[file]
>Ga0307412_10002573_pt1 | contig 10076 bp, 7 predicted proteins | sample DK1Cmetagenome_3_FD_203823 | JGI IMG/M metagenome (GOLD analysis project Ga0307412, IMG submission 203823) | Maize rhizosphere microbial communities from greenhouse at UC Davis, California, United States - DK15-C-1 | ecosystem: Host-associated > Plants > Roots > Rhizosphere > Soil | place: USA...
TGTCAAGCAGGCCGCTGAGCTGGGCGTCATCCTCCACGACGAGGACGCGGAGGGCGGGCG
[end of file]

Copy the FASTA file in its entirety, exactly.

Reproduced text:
>Ga0307412_10002573_pt1 | contig 10076 bp, 7 predicted proteins | sample DK1Cmetagenome_3_FD_203823 | JGI IMG/M metagenome (GOLD analysis project Ga0307412, IMG submission 203823) | Maize rhizosphere microbial communities from greenhouse at UC Davis, California, United States - DK15-C-1 | ecosystem: Host-associated > Plants > Roots > Rhizosphere > Soil | place: USA...
TGTCAAGCAGGCCGCTGAGCTGGGCGTCATCCTCCACGACGAGGACGCGGAGGGCGGGCG